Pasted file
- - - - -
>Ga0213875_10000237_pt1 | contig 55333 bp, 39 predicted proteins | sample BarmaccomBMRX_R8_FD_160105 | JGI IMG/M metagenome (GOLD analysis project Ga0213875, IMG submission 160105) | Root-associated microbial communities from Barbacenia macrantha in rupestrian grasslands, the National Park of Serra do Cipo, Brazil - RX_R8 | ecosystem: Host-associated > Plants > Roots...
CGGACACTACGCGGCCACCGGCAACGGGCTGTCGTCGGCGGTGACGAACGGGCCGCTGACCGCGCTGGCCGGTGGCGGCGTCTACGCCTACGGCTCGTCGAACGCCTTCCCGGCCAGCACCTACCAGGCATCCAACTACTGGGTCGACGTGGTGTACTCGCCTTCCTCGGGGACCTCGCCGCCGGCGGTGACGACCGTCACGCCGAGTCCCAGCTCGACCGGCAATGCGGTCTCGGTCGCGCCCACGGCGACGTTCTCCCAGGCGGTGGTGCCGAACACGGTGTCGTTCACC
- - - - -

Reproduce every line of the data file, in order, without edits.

>Ga0213875_10000237_pt1 | contig 55333 bp, 39 predicted proteins | sample BarmaccomBMRX_R8_FD_160105 | JGI IMG/M metagenome (GOLD analysis project Ga0213875, IMG submission 160105) | Root-associated microbial communities from Barbacenia macrantha in rupestrian grasslands, the National Park of Serra do Cipo, Brazil - RX_R8 | ecosystem: Host-associated > Plants > Roots...
CGGACACTACGCGGCCACCGGCAACGGGCTGTCGTCGGCGGTGACGAACGGGCCGCTGACCGCGCTGGCCGGTGGCGGCGTCTACGCCTACGGCTCGTCGAACGCCTTCCCGGCCAGCACCTACCAGGCATCCAACTACTGGGTCGACGTGGTGTACTCGCCTTCCTCGGGGACCTCGCCGCCGGCGGTGACGACCGTCACGCCGAGTCCCAGCTCGACCGGCAATGCGGTCTCGGTCGCGCCCACGGCGACGTTCTCCCAGGCGGTGGTGCCGAACACGGTGTCGTTCACC